Sunday, September 27, 2009

Greek Elections at First Glance

While a more educated post about the elections will soon follow, I am compelled to share my immediate reactions to the whole scenario after watching the debates and reading about the parties' respective positions.

New Democracy... will lose since status quo is naturally challenged at a time when the economy has hit rock-bottom. Add to that that their years in power were marred with corruption scandals and two major devastating fires that ravaged the country, and the outcome is an easy bet. That said, there is some truth to PM's Karamanlis point that the opposing candidate's many election-era promises amount to bubbles that will burst as soon as the election outcomes are announced. This not out of malice or contempt, but simply a reality that impactful change and improvements cannot be delivered overnight and without feeling the pinch in the short-term.

PASOK... currently promising the world, when all it really needs to promise is improvements. The challenge is that the party had relative dominance in the Parliament since the last elections yet rarely flexed its muscle for little more than to point out the opposing party's problems when it could have rallied to actual move the needle towards all the great progress it's now promising to the Greek populous.

Syriza... is blessed with a young, charismatic leader and the fact that it is not either of the two main parties that people believe are now largely interchangeable. Yet I have a real issue with a party leader who says that the country's youth would be justified in taking the streets (not clear whether he means in rioting or in finding entrepreneurial opportunities in black-market activities) since the country's leadership is not clearing the way for them to find jobs. It is true that employing and empowering the country's largely well-educated youth should be a priority, but those same young Greeks of able mind and body should be encouraged to take some accountability themselves... if not for anything else, to be unlike the status quo and prove that they are fully-capable of an impactful revolution of the mind rather than the fist.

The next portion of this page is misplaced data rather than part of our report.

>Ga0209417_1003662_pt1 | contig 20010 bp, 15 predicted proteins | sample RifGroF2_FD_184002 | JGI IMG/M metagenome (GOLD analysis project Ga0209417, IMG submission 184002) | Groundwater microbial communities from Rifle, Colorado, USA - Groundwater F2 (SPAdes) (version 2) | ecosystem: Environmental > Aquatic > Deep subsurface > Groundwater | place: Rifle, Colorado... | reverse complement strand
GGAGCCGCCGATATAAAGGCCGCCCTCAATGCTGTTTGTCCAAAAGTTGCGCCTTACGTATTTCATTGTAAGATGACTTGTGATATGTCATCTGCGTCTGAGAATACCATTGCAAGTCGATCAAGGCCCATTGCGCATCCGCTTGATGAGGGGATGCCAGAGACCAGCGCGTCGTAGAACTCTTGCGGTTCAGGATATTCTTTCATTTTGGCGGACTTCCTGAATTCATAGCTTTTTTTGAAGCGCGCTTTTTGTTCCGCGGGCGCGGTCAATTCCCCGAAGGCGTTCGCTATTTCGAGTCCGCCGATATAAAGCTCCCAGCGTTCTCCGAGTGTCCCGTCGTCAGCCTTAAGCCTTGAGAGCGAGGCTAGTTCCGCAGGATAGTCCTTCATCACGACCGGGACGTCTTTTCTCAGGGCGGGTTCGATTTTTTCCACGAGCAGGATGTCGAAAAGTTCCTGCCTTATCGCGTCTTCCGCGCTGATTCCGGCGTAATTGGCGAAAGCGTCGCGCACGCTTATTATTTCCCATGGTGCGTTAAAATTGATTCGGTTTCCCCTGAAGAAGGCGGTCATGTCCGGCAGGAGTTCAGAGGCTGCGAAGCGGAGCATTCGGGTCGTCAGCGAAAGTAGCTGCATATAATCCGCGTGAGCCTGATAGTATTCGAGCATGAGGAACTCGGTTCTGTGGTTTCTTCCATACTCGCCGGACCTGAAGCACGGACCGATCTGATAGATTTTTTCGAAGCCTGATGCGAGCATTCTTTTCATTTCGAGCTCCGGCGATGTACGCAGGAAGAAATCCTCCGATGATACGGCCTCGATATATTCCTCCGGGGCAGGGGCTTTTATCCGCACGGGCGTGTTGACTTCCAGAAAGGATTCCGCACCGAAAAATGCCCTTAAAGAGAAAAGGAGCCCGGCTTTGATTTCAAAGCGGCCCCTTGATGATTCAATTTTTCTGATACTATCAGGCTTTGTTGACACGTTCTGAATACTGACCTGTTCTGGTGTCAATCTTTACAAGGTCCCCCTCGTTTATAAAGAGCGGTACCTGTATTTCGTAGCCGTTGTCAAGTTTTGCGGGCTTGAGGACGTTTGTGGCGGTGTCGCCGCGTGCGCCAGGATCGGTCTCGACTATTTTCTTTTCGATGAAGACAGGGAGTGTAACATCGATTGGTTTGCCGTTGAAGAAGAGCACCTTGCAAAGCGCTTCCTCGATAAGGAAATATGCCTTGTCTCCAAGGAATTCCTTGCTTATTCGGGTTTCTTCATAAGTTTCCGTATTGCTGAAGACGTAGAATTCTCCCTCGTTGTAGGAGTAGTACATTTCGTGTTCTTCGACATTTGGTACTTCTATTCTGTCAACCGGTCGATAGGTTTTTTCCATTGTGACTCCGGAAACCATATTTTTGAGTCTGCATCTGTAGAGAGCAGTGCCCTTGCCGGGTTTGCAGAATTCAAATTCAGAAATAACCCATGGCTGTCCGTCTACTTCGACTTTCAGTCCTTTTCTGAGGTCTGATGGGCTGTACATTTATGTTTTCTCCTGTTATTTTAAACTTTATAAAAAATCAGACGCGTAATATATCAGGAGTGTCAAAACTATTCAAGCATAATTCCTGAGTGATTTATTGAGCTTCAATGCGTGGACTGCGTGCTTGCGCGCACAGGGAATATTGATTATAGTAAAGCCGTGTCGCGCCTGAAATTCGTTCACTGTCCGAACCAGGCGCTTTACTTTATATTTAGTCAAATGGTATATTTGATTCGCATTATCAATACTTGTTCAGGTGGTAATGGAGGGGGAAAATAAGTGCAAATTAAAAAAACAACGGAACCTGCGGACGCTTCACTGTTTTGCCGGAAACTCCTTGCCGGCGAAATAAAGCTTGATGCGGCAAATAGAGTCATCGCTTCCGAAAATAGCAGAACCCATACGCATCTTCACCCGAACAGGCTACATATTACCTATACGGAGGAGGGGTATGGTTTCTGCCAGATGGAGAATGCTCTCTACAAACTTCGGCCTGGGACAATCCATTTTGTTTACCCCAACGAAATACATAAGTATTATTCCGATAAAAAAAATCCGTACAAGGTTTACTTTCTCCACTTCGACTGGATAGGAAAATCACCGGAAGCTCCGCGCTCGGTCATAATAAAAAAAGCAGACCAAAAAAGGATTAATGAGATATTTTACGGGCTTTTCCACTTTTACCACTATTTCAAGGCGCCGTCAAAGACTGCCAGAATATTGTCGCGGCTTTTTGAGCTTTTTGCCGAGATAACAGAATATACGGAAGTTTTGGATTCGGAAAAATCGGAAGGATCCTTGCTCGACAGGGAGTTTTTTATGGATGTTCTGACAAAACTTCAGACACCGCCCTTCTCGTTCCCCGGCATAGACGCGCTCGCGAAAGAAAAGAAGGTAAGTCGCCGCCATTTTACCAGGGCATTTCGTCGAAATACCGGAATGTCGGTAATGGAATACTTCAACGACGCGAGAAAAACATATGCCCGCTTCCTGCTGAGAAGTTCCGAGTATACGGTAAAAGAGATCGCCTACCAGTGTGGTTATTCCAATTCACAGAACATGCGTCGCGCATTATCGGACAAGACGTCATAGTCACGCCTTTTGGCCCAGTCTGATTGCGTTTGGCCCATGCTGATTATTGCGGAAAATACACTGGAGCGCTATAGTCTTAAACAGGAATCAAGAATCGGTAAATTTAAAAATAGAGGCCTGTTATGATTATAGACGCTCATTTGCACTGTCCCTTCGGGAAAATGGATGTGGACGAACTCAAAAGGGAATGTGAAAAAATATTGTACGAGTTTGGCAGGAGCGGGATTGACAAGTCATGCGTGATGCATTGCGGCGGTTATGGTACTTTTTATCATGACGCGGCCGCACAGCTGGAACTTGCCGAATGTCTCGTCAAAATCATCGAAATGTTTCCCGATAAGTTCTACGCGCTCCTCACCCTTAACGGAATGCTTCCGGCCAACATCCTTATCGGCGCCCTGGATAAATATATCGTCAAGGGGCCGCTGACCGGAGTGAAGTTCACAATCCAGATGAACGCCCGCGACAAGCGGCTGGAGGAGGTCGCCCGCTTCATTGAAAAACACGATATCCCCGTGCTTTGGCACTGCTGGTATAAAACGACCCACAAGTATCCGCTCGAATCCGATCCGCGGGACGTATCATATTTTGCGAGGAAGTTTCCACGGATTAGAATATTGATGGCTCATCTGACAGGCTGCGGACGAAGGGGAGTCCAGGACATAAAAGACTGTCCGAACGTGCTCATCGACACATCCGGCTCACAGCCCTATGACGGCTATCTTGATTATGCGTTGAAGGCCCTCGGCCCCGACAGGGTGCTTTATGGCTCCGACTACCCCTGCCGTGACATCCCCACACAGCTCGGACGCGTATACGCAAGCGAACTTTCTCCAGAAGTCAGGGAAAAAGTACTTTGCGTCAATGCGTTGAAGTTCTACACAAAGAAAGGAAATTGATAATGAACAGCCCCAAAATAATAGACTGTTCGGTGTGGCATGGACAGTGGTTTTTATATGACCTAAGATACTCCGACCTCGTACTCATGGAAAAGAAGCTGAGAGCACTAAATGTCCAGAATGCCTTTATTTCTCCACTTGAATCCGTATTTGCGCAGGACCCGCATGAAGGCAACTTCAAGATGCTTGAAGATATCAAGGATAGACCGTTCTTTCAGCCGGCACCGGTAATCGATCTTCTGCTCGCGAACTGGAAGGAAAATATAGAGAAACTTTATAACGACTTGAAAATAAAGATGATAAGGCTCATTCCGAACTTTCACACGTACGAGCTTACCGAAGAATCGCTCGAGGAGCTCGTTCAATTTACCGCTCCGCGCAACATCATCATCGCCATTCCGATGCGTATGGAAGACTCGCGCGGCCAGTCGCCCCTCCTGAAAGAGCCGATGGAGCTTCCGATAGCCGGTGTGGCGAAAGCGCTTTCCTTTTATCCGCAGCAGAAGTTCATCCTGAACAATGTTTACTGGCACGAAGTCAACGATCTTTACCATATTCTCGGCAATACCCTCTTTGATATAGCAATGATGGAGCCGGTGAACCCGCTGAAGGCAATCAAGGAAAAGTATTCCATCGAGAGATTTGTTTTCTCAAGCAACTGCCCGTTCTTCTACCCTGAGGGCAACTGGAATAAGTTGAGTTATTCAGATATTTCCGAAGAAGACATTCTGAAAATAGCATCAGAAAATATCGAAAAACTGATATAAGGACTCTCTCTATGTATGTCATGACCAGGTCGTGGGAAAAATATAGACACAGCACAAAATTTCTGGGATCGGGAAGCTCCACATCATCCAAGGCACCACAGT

is just a conundrum to me. While some of this party's tenants are easily supported by a majority of Greeks, such as the resistance to Turkey's ascension to the EU and the position against acknowledging FYROM as "Macedonia," certain positions of isolationism taken by party leadership counter the respect that a party who claims to bridge the differences that others exploit is trying to gain. For a country that makes up a key part of Europe's southeastern border, isolation is not a realistic solution to real problem, including the human trafficking that brings illegal immigrants to Greek shores.

Eco-Greens... are a needed voice that was previously weak in Greek politics, particularly in the aftermath of natural disasters that have comprimised one of the country's most important economic resource - the natural elements. While some of their political positions are just as unrealistic as isolationism, I'm interested in seeing how the Greek nation will respond to the environmental trend, particularly as other international leader, including U.S. President Obama, seem to think green is the new economic frontier.

Despite what might be an obvious frustration with the available options, I will spend the rest of the week digging in to the variables important in these elections. Please share your thoughts about the upcoming Greek elections either via comments or the poll.


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